Ms. Rosenthal Goes to Milwaukee

Anti-Semitism Envoy Named Head of Jewish Federation

D.C. to Midwest: Hannah Rosenthal, the state department’s top official dealing with anti-Semitism, is preparing to take over the reins at the Milwaukee Jewish federation.
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D.C. to Midwest: Hannah Rosenthal, the state department’s top official dealing with anti-Semitism, is preparing to take over the reins at the Milwaukee Jewish federation.

By Josh Nathan-Kazis

Published July 27, 2012, issue of August 03, 2012.

(page 2 of 3)

Days earlier, the Forward had reported that Oren had called J Street a “unique problem” in an address to a group of Conservative rabbis.

Establishment Jewish leaders criticized Rosenthal for her critique of an Israeli official at the time. “As an official of the United States government, it is inappropriate for the anti-Semitism envoy to be expressing her personal views on the positions Ambassador Oren has taken,” said Alan Solow, who at that time was chairman of the Conference of Presidents of Major American Jewish Organizations.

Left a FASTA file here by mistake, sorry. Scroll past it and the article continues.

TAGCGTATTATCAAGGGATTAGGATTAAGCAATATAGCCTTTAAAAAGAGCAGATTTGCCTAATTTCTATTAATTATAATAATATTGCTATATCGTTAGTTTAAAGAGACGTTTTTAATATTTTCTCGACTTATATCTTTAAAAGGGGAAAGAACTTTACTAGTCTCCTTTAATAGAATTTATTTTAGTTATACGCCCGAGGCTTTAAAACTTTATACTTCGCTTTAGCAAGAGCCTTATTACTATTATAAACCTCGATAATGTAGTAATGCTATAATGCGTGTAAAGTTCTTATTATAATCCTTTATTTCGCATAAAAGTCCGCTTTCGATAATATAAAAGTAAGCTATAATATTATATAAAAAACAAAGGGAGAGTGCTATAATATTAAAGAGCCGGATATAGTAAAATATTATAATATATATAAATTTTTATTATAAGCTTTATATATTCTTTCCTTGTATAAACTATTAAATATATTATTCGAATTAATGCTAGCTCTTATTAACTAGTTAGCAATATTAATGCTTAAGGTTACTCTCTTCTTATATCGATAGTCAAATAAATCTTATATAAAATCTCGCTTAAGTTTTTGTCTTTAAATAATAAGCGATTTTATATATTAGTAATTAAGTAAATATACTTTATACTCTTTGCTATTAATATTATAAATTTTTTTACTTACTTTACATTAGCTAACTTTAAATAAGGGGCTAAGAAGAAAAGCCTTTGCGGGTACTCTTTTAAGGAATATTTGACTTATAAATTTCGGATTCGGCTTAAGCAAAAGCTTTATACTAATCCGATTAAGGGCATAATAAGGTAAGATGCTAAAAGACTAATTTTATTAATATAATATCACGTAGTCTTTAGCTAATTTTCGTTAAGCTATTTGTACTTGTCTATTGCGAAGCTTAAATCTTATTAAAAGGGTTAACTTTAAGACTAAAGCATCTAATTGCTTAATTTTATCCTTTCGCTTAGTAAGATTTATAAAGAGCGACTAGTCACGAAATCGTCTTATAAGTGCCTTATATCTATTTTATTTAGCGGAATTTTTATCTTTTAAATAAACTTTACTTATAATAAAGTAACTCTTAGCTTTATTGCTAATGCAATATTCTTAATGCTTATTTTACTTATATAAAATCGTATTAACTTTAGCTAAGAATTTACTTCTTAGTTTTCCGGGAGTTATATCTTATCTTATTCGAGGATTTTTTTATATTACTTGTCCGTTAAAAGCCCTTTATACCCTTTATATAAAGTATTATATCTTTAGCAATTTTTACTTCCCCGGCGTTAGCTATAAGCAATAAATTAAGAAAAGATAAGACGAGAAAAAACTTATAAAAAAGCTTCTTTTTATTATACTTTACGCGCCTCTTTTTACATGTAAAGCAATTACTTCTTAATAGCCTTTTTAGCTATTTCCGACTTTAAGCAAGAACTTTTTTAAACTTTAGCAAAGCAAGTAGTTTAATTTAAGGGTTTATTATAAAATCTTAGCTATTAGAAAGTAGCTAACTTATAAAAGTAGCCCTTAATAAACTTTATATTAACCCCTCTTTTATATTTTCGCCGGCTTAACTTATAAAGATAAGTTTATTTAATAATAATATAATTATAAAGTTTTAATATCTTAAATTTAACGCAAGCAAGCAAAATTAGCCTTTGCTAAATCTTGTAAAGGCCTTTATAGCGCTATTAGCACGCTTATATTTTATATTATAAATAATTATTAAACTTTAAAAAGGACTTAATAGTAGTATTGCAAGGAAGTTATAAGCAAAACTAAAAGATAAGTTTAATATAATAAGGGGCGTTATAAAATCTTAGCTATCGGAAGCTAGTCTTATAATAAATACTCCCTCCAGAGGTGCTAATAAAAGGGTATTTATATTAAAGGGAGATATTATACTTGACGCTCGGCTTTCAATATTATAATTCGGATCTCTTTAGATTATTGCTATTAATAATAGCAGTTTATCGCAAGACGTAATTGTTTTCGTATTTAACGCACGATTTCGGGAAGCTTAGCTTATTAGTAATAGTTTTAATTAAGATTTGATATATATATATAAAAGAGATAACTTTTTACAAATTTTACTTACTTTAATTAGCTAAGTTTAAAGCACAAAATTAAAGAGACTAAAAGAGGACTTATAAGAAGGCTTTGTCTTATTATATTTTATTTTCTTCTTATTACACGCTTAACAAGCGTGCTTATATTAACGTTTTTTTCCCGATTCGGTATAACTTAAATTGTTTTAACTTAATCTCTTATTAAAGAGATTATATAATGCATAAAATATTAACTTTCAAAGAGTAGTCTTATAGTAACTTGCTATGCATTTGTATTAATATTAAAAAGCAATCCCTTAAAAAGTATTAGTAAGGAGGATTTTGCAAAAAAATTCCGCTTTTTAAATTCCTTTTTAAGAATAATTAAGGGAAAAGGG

Since then, Rosenthal has steered clear of such controversy. Her two and a half years as anti-Semitism envoy have won praise from some who were critical of her in the weeks after her appointment.

“I think she worked hard to establish that anti-Semitism is serious and needs to be dealt with,” Abraham Foxman, the Anti-Defamation League’s national president, said in an interview with the Forward. And though “her style” was not necessarily his own, Foxman said, he deemed her tenure a success.

That style incorporated an unusual personal touch for a special envoy of the United States. “Diplomats aren’t supposed to cry,” Rosenthal wrote in a recent essay posted to her [official Facebook page about a State Department trip to Mannheim, Germany, where her father was a rabbi before the Holocaust. But at a ceremony honoring her father and attended by the city’s mayor, Rosenthal wrote, “all I could do was sob.”

“Hannah is a tireless champion in the fight against anti-Semitism and all forms of hate,” said Michael Posner, assistant secretary of state for democracy, human rights and labor. “Her energetic approach and refreshingly direct style have allowed her to successfully bring the issue of anti-Semitism to the attention of many world leaders.”

Milwaukee federation officials would not disclose Rosenthal’s prospective salary, but her predecessor was paid $262,000 by the federation and related organizations, according to the latest available tax filings from the federation. That’s on the low end of the salaries earned by executives at some of the larger federations.

The federation has just completed what leaders call a “reimagining” process. Over the past two years, the group worked with consultants to talk with community members about the role the federation should play.



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